Ala. coach finds Christ, renews football zeal

OPP, Ala. (BP) -- Former University of Alabama football coach Mike DuBose says his two favorite words in the Bible are "but God" in Ephesians 2:4.

He believes the description of spiritual transformation those words introduce mirrors the work of God he has experienced, beginning toward the end of a trying stint nearly two decades ago as leader of one of college football's winningest programs.

"If it wasn't for the 'but God' moment," DuBose, 64, told Baptist Press, "there wouldn't have been a rebirth and old things passing away and all things becoming new."

From personal and football-related challenges in 1999-2000 that led to DuBose's forced resignation at Alabama, he has emerged with a personal relationship with Jesus, a strengthened marriage and a ministry to young football players.

His wife Polly said she and her husband are "an example of what God can do to put your life back together [and] make you new people."

Coming to a 'crossroads'

DuBose initially professed faith in Christ as a high school student, but he was not discipled and says he may not truly have been born again. So he drifted from Christ through nearly 30 years as a defensive lineman at Alabama, an assistant and head high school coach and an assistant coach in the NCAA and NFL.

He was hired as Alabama's head coach in 1996, leading the Tide to a 1999 Southeastern Conference title, an Orange Bowl appearance and earning SEC Coach of the Year honors. Yet he also experienced turmoil. Reports in 1999 of personal misconduct were followed by a 3-8 record in 2000, and DuBose was forced to resign.

"I was angry when I got fired," DuBose said. "But the reality is I should have gotten fired."

Unbeknownst to many, however, God began to work in DuBose's life during the 2000 season.

"We just came to that crossroads and knew I was definitely going down the wrong road, that road that leads to death and hell for eternity ... At that time, I recommitted my life to Christ," he said.

Then he paused: "Maybe recommitted is not the right word. It may have been, committed my life for really the first time. I got into the Word and built a relationship. And that was a journey. It was a process. It wasn't an overnight and total change."

Initially, DuBose thought his commitment to Christ meant he needed to deemphasize football. But during a year away from the game in south Alabama with his wife, he was walking by a lake and sensed the Holy Spirit saying, "I never asked you to love football less. I just asked you to love Me more."

DuBose responded by telling God he wanted to coach again -- at any level God opened doors.

'Football as a ministry'

Since then, DuBose has held multiple positions on high school and college coaching staffs, including as head coach of Division III Millsaps College in Mississippi and defensive line coach at the University of Memphis. Today he is a volunteer linebackers coach at Opp (Ala.) High School, his alma mater.

While DuBose has done some public speaking about his spiritual journey, his main ministries are to the young men he coaches and to his family.

"I was given a passion for" football, DuBose said. "And I think if you're given a passion, it's a calling of God on your life to do it. I see football as a ministry."

Polly DuBose recalled a former player who experienced challenging childhood and teen years before being mentored by her husband. Now that player is beginning his final season of football at UAB and is "an incredible young man of faith," she said.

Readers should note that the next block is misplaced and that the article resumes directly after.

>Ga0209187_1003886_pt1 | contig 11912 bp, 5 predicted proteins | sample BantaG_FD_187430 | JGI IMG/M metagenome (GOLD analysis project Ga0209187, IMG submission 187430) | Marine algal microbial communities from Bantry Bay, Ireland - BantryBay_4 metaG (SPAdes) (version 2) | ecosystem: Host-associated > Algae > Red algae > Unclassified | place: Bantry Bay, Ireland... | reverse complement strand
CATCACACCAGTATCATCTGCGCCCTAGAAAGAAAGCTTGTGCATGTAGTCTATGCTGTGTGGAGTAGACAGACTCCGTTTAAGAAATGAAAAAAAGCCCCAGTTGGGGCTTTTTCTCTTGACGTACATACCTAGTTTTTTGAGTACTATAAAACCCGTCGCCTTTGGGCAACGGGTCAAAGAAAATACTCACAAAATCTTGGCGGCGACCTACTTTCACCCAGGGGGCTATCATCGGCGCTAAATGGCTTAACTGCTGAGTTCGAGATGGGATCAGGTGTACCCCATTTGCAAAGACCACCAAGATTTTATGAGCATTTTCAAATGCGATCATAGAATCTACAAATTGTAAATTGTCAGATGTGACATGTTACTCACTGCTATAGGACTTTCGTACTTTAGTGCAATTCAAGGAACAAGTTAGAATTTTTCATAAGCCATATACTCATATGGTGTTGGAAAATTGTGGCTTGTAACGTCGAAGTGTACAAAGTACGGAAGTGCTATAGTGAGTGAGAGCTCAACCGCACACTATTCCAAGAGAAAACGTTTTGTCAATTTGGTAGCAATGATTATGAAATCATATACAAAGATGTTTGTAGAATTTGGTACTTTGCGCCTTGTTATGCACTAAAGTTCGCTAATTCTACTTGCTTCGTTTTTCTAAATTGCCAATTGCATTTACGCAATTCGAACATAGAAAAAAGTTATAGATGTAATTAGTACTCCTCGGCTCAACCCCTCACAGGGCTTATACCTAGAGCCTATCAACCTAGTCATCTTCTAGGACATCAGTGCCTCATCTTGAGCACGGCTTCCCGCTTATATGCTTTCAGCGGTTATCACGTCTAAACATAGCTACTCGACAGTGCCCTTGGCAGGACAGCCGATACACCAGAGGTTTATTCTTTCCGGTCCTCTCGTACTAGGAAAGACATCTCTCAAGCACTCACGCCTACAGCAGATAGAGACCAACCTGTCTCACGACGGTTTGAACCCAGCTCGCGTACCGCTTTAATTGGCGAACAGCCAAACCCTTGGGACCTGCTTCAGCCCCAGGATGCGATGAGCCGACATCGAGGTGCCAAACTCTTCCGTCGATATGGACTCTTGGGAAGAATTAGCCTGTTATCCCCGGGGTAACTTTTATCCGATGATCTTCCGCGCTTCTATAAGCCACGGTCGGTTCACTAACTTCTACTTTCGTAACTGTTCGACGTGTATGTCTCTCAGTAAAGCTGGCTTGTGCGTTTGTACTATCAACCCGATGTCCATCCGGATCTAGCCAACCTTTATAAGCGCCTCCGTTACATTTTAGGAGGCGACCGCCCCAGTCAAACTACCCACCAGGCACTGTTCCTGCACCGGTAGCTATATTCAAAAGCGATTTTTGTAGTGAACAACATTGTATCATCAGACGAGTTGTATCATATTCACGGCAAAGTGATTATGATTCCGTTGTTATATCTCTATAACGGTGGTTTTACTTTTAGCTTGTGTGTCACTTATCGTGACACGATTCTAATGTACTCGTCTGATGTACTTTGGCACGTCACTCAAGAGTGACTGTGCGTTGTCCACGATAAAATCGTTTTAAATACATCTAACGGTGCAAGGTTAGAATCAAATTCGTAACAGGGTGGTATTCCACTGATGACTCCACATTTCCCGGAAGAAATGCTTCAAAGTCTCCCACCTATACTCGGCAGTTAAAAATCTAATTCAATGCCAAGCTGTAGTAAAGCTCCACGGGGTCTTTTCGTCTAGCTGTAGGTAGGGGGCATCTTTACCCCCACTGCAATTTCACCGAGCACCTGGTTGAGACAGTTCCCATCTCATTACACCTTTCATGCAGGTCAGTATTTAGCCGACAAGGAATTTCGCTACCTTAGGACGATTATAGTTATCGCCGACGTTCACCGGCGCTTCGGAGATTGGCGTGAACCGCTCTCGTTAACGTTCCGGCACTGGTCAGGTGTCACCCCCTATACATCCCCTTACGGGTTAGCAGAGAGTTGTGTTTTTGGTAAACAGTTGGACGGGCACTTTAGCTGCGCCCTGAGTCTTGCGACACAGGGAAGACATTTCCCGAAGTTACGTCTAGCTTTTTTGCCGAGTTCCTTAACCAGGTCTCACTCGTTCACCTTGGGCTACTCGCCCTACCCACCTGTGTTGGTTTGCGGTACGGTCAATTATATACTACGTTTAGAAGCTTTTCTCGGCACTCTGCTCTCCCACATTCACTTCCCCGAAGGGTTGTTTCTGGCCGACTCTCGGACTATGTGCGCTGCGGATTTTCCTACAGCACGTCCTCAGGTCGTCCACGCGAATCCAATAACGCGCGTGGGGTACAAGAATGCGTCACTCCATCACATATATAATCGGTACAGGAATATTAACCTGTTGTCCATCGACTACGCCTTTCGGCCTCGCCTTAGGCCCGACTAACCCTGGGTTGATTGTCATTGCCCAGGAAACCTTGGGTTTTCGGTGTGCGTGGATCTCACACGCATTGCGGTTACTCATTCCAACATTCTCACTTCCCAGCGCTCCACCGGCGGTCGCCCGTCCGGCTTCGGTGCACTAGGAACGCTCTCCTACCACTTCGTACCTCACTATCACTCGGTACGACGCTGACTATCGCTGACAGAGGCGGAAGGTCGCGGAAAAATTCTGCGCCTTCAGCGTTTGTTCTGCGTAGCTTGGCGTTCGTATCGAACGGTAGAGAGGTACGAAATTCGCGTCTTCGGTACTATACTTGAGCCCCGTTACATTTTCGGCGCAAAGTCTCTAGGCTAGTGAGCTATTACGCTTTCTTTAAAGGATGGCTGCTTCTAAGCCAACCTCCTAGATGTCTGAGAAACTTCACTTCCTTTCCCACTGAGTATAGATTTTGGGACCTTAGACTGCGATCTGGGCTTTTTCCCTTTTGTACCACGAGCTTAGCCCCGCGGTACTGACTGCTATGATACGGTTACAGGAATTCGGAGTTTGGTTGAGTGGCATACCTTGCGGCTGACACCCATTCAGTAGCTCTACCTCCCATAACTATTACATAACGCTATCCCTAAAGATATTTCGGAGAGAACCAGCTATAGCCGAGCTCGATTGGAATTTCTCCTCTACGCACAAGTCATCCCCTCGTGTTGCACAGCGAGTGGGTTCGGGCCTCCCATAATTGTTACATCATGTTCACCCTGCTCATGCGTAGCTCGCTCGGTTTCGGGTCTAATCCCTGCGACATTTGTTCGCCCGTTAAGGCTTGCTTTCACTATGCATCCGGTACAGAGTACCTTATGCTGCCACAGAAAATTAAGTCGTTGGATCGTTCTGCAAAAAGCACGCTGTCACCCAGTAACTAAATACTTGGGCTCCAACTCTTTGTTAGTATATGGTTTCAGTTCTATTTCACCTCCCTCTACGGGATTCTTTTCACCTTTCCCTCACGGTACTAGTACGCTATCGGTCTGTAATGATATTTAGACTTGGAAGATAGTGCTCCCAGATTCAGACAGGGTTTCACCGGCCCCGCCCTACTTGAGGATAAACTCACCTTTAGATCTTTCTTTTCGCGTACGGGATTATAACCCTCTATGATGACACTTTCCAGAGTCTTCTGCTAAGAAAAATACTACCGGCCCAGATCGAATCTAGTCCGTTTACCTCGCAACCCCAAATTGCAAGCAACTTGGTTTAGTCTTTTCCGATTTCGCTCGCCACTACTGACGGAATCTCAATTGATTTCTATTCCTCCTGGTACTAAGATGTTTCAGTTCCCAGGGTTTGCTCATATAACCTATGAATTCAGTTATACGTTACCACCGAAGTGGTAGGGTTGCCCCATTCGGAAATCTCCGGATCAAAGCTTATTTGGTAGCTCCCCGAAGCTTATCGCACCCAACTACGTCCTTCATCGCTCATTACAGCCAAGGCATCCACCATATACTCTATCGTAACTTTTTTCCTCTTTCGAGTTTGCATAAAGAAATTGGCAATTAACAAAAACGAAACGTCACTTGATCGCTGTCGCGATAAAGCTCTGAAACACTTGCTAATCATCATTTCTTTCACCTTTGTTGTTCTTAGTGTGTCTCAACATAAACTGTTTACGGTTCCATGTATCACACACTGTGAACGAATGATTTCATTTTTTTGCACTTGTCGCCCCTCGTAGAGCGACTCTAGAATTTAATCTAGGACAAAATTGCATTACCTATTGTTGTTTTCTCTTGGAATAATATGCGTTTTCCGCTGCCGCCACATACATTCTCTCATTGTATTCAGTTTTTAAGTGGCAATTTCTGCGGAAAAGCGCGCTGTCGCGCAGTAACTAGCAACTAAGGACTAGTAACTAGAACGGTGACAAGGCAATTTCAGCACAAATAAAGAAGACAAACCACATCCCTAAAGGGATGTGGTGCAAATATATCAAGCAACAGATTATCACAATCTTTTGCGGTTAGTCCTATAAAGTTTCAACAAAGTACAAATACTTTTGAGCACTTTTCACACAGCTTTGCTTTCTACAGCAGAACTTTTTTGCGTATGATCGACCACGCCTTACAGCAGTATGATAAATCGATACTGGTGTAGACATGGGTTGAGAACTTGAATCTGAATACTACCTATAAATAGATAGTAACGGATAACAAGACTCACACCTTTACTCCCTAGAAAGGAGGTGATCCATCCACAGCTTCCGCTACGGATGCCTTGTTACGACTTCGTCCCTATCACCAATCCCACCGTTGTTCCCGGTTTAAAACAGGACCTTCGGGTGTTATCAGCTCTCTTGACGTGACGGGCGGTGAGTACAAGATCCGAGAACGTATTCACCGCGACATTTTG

"There are so many wonderful stories like that," Polly said.

In mentoring young men, Coach DuBose emphasizes the need for husbands to be the spiritual leaders of their homes. He also sees spiritual leadership at home as his top ministry.

Polly noted, "In the really hard places of his life, Mike took the high road. He started reading and studying God's word and walking in obedience. I would watch Mike daily get up early every morning to spend time in prayer for his family. When we all walked out the door to start the day, we had been covered in prayer. Mike has become 'a man after God's own heart' and he has my utmost respect."

DuBose said he regrets forcing his wife to be their family's spiritual leader for years and expressed thanks she stayed with him through challenging times. He called leading his family "the greatest responsibility and greatest privilege I have today."

Polly said her family's spiritual journey illustrates that "even when you make mistakes in your life and all seems lost, it doesn't stop The Father from loving you. He desires to have a personal relationship with you. God will meet you where you are and will give you a new heart and life in Him. That's just what He did for us."

In 2008, The New York Times seemed to note something of DuBose's newfound joy, stating he -- then head coach at Millsaps -- looked "as sunny as the weather" on a clear fall day and that the turmoil of Alabama "seemed a distant memory."

A 'much bigger' game

Reflecting back on his spiritual journey, DuBose said "football is a wonderful, wonderful game. But it is just that: it is a game. There is a game that is much bigger, much more important. That is the game of life, which leads to either heaven or hell. When we shake it all down, we're all on one of two teams. We're either on God's team or we're on Satan's team."

He added, "My family and I are choosing Christ."

David Roach is chief national correspondent for Baptist Press, the Southern Baptist Convention's news service. BP reports on missions, ministry and witness advanced through the Cooperative Program and on news related to Southern Baptists' concerns nationally and globally.
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